One of the world’s most dreaded viruses has been turned into a treatment to fight deadly brain tumours. Survival was better than expected for patients in a small study who were given genetically modified polio virus, which helped their bodies attack the cancer, doctors report.
It was the first human test of this and it didn’t help most patients or improve median survival. But many seemed to have long-lasting benefit: About 21% were alive at three years versus 4% in a comparison group of previous brain tumour patients.
Brain tumours called glioblastomas often recur after initial treatment and survival is usually less than a year.
Doctors at Duke University wanted to take advantage of the strong immune system response polio spurs to try to fight cancer.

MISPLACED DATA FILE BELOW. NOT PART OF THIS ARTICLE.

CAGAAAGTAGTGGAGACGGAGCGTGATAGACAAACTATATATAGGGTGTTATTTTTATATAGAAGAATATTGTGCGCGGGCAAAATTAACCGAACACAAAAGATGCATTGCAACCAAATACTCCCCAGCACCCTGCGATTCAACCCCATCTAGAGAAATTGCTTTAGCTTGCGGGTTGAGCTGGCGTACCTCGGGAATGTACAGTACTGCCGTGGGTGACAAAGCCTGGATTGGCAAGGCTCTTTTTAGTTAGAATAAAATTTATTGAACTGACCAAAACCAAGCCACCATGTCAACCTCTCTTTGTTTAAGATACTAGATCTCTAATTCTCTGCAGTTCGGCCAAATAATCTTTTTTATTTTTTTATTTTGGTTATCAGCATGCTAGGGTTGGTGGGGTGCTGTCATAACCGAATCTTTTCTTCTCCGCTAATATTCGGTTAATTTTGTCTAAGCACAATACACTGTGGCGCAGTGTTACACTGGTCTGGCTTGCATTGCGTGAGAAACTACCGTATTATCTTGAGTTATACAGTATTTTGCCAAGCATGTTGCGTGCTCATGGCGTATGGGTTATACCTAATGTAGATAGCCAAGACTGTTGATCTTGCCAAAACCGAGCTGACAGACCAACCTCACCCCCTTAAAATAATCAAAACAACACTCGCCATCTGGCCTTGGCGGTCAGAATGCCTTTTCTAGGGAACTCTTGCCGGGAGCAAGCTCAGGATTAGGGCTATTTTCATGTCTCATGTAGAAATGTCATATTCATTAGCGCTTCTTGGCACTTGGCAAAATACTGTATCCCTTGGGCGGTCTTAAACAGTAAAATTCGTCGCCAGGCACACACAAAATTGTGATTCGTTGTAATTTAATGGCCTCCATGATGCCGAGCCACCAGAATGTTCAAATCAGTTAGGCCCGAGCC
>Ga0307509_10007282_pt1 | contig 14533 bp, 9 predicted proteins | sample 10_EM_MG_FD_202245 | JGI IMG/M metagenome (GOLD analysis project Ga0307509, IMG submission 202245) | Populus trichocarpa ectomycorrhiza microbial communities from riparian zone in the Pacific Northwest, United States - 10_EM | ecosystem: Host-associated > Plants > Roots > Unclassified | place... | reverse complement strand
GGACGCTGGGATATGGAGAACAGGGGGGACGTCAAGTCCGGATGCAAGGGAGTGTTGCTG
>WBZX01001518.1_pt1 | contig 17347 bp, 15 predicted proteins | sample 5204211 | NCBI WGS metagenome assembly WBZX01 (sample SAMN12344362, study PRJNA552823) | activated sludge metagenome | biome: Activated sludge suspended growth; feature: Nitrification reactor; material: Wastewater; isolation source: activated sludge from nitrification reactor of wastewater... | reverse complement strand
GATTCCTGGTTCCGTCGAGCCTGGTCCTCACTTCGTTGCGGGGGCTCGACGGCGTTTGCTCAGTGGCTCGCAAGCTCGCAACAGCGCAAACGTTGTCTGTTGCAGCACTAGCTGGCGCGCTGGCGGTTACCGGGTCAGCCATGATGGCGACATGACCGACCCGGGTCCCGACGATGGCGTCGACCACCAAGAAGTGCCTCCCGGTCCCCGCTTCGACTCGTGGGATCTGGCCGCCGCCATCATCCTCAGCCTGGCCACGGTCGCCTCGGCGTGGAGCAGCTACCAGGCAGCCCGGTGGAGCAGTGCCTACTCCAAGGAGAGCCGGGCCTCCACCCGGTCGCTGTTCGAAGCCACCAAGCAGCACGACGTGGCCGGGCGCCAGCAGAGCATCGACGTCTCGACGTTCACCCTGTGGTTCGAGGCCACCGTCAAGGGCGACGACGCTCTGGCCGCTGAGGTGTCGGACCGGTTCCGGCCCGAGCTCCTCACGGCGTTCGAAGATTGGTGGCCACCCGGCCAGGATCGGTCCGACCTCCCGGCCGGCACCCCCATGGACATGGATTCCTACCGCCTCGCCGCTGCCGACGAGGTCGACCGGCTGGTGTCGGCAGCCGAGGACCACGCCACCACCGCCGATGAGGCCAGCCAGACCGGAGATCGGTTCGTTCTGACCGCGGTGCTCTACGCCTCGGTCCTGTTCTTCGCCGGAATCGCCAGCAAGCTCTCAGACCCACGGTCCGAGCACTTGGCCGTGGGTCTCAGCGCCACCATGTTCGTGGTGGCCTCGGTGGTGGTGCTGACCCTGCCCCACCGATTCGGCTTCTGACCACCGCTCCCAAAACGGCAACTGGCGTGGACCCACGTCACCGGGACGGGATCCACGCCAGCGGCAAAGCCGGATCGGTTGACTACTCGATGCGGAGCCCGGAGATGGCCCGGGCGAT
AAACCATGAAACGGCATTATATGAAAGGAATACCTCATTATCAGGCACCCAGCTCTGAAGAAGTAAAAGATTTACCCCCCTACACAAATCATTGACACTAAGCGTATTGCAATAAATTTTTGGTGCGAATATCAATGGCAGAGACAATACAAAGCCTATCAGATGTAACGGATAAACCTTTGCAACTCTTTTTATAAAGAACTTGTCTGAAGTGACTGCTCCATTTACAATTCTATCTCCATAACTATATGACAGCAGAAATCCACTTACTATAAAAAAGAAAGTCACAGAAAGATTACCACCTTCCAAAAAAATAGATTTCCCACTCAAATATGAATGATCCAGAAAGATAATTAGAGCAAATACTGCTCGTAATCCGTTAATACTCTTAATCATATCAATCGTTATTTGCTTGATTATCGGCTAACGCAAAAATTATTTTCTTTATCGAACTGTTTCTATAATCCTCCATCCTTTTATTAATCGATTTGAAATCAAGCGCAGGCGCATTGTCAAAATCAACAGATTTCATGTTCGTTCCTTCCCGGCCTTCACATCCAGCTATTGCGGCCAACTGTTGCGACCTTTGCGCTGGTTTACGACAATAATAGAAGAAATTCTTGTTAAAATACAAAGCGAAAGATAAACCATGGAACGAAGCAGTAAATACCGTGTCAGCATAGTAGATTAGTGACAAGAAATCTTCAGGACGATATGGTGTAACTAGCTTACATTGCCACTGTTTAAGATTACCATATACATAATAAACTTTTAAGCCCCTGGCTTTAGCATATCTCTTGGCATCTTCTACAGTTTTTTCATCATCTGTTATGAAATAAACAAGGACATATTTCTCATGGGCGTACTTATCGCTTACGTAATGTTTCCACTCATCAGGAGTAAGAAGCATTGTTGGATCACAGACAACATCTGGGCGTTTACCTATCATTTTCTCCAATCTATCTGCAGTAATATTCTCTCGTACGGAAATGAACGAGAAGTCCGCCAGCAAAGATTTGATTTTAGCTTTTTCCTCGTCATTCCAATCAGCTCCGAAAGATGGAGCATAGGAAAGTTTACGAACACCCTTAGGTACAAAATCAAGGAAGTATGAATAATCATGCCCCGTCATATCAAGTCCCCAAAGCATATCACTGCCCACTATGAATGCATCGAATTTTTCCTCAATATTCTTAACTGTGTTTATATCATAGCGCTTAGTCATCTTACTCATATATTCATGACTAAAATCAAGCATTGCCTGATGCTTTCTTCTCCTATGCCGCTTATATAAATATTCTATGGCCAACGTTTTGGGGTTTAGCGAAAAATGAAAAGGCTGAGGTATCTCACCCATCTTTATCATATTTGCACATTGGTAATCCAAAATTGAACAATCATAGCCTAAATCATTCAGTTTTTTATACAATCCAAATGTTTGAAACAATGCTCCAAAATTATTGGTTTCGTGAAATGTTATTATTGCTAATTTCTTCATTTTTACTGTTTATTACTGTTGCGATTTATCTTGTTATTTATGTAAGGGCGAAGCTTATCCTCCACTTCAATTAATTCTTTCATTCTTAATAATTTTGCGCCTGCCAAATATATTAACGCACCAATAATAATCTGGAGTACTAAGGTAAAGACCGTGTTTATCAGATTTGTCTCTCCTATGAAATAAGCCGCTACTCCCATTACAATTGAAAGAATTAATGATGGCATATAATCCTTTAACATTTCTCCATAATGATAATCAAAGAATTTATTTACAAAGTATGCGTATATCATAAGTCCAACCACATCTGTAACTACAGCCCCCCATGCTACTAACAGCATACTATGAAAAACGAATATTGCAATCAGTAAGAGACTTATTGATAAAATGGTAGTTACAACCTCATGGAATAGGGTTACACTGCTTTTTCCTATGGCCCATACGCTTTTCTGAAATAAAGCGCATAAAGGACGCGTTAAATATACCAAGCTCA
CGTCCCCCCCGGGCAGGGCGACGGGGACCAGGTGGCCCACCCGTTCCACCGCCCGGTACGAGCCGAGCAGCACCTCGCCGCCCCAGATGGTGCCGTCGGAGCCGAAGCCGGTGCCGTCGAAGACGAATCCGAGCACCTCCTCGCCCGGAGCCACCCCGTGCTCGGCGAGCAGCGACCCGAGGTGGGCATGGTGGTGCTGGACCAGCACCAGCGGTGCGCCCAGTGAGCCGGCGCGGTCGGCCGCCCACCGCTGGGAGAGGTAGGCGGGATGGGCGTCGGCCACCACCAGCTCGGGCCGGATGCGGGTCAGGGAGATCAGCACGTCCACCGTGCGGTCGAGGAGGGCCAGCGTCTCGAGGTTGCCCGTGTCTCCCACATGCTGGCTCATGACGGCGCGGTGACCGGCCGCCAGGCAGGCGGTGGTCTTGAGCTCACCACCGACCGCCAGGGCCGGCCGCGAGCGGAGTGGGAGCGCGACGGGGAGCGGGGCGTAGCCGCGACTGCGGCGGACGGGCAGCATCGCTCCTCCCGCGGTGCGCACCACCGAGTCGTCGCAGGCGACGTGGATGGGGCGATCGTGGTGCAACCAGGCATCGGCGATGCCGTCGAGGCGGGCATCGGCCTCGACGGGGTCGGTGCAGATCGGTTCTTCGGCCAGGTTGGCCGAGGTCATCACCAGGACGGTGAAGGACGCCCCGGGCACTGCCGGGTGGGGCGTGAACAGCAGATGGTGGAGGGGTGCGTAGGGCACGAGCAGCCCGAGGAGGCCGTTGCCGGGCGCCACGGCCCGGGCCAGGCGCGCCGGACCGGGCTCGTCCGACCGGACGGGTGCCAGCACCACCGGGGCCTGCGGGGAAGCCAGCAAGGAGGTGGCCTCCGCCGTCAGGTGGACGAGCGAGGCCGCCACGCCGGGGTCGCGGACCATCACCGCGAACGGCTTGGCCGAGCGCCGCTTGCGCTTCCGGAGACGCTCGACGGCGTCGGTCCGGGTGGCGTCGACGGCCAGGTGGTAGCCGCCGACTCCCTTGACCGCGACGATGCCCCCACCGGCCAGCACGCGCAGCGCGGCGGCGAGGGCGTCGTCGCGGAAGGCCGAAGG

With the help of the National Cancer Institute, they modified polio virus so it would not harm nerves but still infect tumour cells.
The one-time treatment is dripped directly into the brain through a thin tube. Inside the tumour, the immune system recognises the virus as foreign and attacks.
The study tested the modified polio virus on 61 patients whose tumours had recurred after initial treatments. Median survival was about a year, roughly the same as for a small group of similar patients given other brain tumour treatments at Duke. After two years, the polio virus group started faring better.
Eight of the 35 patients who were treated more than two years ago were alive as of March, as were five out of 22 patients treated more than three years ago.
Stephanie Hopper (27) of South Carolina was the first patient treated in the study in May 2012. “I believe that it was the cure for me,” she said.
Her only lasting symptom has been seizures, which medicines help control. “Most people wouldn’t guess that I had brain cancer.”